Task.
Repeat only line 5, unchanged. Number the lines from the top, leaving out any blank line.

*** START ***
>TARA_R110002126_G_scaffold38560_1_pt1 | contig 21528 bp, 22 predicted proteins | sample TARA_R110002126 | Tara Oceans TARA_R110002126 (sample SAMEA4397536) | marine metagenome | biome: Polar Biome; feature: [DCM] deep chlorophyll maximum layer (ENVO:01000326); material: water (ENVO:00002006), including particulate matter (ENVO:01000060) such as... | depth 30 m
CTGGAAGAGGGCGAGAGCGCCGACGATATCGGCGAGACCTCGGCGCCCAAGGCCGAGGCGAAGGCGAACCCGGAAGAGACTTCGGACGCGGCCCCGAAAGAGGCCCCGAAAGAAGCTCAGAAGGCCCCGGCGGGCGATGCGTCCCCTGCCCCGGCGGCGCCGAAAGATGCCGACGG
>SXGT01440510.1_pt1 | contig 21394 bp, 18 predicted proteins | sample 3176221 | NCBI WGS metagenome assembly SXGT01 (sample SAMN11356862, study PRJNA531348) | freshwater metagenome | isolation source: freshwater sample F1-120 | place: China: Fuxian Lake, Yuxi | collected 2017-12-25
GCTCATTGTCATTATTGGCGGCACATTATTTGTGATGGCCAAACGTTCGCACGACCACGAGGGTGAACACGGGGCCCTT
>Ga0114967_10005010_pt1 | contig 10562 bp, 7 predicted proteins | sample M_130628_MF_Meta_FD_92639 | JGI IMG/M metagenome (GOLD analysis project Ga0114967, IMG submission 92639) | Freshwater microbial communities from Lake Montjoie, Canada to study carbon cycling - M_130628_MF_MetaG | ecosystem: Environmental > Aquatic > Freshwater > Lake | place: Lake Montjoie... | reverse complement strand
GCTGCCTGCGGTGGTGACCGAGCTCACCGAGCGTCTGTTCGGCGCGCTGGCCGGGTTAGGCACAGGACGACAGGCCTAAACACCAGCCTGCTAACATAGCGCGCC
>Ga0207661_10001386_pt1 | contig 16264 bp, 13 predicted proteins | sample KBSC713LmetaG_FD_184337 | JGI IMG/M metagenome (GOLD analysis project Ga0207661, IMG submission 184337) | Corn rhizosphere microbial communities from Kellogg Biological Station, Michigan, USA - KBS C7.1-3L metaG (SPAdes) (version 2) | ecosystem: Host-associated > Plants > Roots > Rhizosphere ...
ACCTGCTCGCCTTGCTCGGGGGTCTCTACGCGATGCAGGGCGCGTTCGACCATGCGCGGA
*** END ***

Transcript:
>Ga0114967_10005010_pt1 | contig 10562 bp, 7 predicted proteins | sample M_130628_MF_Meta_FD_92639 | JGI IMG/M metagenome (GOLD analysis project Ga0114967, IMG submission 92639) | Freshwater microbial communities from Lake Montjoie, Canada to study carbon cycling - M_130628_MF_MetaG | ecosystem: Environmental > Aquatic > Freshwater > Lake | place: Lake Montjoie... | reverse complement strand